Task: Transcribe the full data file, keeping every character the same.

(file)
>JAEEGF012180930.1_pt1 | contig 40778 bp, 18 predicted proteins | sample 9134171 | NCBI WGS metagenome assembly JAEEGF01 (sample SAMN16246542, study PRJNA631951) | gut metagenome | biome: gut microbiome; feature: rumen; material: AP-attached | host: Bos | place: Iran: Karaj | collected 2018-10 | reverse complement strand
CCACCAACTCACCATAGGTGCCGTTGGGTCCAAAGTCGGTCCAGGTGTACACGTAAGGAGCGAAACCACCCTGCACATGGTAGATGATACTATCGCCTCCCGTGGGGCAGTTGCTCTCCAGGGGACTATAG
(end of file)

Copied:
>JAEEGF012180930.1_pt1 | contig 40778 bp, 18 predicted proteins | sample 9134171 | NCBI WGS metagenome assembly JAEEGF01 (sample SAMN16246542, study PRJNA631951) | gut metagenome | biome: gut microbiome; feature: rumen; material: AP-attached | host: Bos | place: Iran: Karaj | collected 2018-10 | reverse complement strand
CCACCAACTCACCATAGGTGCCGTTGGGTCCAAAGTCGGTCCAGGTGTACACGTAAGGAGCGAAACCACCCTGCACATGGTAGATGATACTATCGCCTCCCGTGGGGCAGTTGCTCTCCAGGGGACTATAG